(This essay appeared in the Death Blues Ensemble album here.)
The first and only poetry prize I ever won was for a love poem. Written to my older cousin, Kevin, the youngest of four siblings on my mother’s side. It was a radio contest and the winners were announced one morning on the local AM station. I can’t remember if my poem was read over the air. Regardless, I had won my age group, and my mother was over the moon.
In our home, the radio was a constant, especially in the mornings. Amid the local news and weather, we occasionally heard songs such as Dancing Queen, or something by Gordon Lightfoot. We always listened to Paul Harvey later in the day. After my father left for work at Mower County Soil & Water Conservation, having heard the day’s grain prices, my mother settled down with a second pot of coffee and listened to “Party Line,” a call-in show that was not only emblematic of the social fabric of our community, but helped my mother feel connected because we lived so far from town. She had lived her whole life in small cities, in churches, in schools, and being alone with herself seemed to drain her dry. My poem put me in esteemed company, if only for a very few minutes.
I don’t remember what my poem said or why I said it. In my mind now, I see it written in crayon on otherwise blank notepaper, hearts drawn near the top of the page, but I doubt I was that young, and I doubt my mother would have allowed me to submit it as such. Perhaps she even rewrote it on lined paper with her precise schoolteacher handwriting before we walked the envelope down our long driveway and tucked it into the mailbox, misshapen from too many scrapes with the road grader, for pickup.
Because she died when I was twelve, I cannot ask her about these things, things that I suspect are fiction, but for which I have no more reasonable memory. No doubt I extolled my cousin’s virtues in the poem, in schoolgirl terms, though I actually knew him very little since he was at least 10 years older than me and living in Minneapolis, a veritable Oz two hours north of our farm, which instantly escalated him to star status.
Kevin had a job, and money, or he must have, because he would show up late for Christmas gatherings every year with some expensive and hastily-bought gift that, instead of offending us with its obvious lack of planning, thrilled us because we rarely had a lot of money spent on our presents. (My favorite was the Simon electronic memory game, even if I did have to share it with my brother.) We came to expect those gifts, so when he stopped attending the annual Christmas get-togethers because he was spending time with his girlfriend, our Christmases lost the sense of surprise and indulgence, even romance, he brought with him.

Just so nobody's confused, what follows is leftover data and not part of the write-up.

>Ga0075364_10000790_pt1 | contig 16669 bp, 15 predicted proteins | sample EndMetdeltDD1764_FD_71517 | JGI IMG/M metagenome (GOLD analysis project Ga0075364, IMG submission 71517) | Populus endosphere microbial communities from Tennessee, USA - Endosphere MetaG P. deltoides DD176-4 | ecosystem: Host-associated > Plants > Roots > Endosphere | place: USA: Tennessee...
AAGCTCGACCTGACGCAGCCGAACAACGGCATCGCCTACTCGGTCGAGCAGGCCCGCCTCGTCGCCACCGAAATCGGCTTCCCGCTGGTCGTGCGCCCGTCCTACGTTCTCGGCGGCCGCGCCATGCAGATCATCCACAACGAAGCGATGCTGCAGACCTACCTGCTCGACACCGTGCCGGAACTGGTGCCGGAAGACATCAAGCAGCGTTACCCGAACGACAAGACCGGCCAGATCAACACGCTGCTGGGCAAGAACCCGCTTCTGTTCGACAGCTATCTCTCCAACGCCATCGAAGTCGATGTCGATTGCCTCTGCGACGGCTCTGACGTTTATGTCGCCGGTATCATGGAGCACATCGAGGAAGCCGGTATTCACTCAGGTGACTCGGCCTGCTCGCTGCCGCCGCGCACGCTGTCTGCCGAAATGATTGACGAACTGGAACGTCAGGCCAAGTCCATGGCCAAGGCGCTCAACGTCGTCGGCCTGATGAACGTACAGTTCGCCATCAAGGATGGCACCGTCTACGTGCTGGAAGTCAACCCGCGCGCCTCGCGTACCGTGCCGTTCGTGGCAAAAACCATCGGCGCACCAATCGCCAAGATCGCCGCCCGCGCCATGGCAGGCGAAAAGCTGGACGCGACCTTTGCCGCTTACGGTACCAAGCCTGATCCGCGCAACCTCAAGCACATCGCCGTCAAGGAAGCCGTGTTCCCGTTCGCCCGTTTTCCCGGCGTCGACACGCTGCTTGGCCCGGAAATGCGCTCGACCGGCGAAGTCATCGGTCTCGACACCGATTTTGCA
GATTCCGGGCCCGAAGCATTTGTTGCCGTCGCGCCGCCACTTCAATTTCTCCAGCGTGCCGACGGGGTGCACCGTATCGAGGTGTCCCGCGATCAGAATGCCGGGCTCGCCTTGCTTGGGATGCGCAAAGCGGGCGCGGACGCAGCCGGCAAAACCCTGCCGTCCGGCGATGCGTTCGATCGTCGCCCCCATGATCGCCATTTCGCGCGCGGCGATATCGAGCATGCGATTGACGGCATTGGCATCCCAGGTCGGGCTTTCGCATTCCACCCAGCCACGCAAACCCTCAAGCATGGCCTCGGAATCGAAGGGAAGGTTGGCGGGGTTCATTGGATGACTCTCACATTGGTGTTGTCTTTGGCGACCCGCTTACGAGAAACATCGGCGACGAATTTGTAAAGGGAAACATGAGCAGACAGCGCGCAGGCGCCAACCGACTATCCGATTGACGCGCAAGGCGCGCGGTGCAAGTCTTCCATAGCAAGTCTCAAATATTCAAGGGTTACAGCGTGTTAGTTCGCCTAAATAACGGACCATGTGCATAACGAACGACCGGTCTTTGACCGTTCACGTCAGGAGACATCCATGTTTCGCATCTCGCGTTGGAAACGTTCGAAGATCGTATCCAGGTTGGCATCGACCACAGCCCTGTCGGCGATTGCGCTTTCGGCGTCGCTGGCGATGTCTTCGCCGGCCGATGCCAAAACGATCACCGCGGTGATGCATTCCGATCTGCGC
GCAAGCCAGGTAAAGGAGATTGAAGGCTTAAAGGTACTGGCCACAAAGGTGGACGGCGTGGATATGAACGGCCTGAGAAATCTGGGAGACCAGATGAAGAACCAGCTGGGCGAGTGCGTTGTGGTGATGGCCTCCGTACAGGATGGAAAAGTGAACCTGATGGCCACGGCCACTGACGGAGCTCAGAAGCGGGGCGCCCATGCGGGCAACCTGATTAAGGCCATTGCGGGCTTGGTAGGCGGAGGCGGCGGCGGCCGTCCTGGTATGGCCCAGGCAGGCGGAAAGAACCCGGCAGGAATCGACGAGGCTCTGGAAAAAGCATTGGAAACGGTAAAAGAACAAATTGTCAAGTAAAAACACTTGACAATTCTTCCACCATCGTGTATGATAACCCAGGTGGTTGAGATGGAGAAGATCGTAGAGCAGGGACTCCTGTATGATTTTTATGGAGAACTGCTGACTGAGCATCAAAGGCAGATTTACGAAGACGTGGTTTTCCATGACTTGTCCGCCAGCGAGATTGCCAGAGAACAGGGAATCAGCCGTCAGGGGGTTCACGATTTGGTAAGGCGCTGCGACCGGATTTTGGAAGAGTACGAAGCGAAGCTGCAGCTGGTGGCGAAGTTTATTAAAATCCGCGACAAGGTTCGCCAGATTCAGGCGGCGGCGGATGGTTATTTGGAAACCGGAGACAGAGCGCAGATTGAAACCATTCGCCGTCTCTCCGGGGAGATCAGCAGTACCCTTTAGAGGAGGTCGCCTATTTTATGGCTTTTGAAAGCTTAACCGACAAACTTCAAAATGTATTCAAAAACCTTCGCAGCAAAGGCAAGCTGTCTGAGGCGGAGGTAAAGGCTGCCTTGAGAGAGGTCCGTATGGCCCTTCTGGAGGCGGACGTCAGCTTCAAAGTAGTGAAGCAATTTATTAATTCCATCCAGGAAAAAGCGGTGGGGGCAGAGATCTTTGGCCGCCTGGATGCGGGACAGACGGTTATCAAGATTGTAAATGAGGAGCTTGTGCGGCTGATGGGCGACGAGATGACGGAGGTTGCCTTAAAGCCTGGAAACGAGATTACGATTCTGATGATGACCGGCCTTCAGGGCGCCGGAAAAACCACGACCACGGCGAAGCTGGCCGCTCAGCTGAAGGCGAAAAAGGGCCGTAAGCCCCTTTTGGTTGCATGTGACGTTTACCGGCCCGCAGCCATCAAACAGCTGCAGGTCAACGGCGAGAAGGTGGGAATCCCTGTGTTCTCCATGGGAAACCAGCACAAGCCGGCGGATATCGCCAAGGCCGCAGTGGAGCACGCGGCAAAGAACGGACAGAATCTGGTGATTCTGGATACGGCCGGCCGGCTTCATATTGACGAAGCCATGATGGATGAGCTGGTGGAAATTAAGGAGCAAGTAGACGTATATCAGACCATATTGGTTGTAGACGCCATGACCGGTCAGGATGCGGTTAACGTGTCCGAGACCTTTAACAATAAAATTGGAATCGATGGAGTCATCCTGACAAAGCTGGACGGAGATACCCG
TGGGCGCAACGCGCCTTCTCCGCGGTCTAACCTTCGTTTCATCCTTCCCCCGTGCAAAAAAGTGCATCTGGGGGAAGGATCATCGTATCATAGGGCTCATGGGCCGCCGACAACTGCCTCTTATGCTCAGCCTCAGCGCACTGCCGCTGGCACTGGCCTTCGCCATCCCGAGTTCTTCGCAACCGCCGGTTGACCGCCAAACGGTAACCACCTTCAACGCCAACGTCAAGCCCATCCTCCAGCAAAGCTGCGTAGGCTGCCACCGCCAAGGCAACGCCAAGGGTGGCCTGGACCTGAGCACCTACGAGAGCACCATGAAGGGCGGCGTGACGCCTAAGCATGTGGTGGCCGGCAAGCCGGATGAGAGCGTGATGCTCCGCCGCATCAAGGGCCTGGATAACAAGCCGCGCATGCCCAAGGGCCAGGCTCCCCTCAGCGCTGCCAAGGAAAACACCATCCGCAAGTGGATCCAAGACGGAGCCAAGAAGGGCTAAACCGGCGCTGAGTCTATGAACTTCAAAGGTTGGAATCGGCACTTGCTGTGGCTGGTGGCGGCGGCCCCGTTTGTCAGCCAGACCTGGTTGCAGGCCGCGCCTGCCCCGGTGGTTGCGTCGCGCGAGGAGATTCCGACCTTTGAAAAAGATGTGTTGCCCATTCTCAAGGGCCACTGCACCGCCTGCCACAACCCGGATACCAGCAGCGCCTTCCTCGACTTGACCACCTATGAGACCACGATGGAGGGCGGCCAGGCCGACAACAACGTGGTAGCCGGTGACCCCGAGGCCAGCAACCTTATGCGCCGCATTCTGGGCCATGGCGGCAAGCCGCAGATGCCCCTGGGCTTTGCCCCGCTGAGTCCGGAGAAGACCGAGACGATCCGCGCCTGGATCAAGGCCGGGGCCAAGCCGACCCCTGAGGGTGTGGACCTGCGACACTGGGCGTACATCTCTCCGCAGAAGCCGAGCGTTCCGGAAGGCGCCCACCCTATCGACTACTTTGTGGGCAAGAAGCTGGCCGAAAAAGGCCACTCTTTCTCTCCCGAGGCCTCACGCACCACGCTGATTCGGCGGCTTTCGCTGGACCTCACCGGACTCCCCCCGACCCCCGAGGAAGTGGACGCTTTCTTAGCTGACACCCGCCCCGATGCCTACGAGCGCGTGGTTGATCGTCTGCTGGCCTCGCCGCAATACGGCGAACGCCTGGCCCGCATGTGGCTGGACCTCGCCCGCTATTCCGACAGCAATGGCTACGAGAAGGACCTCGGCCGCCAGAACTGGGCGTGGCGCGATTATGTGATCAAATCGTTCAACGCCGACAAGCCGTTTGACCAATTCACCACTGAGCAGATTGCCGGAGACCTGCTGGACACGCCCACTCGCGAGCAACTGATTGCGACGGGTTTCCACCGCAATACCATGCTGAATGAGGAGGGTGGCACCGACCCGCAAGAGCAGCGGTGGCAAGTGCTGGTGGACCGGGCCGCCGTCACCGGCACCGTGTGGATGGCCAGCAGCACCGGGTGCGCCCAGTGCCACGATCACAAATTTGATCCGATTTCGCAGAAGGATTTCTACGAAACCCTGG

It could be that the poetry contest was the first time I believed I could be a writer, or maybe I never thought I couldn’t be one. My mother had been a 1st grade teacher before moving to the country to marry my father, so reading and language and storytelling was something I’d taken to early, not because it was genetic (we were adopted), but because the house was filled with books for young children, and, also, her expectations.
Most of her old school books were lined up on built-in shelves in the unfinished basement, but she had a small set of bookends on her dresser in my parent’s room that held just a few treasured volumes. Most were religious, and I particularly remember something by Anne Morrow Lindbergh, but tucked between two hardcovers was a hand-bound book of poetry, with very few pages, handwritten, and illustrated in pencil. Even now, I can nearly feel the silky twist of rope that threaded through the pages because I stroked it with my thumb whenever she would let me investigate her things, usually on rainy days.
I can’t remember what her poems were like, or whether they were any good, or if the book was anything more than the result of a school project she’d had to complete many years before, but what I did know is that they were written by my mother. My mother had a book of poetry. A whole book! And it was evident to me then that if something was in a book, no matter the size, it was valuable. And it was precious, not just because she kept it in a place of some honor, but also because it was tidy, and deliberate, and somehow alive with a person’s history.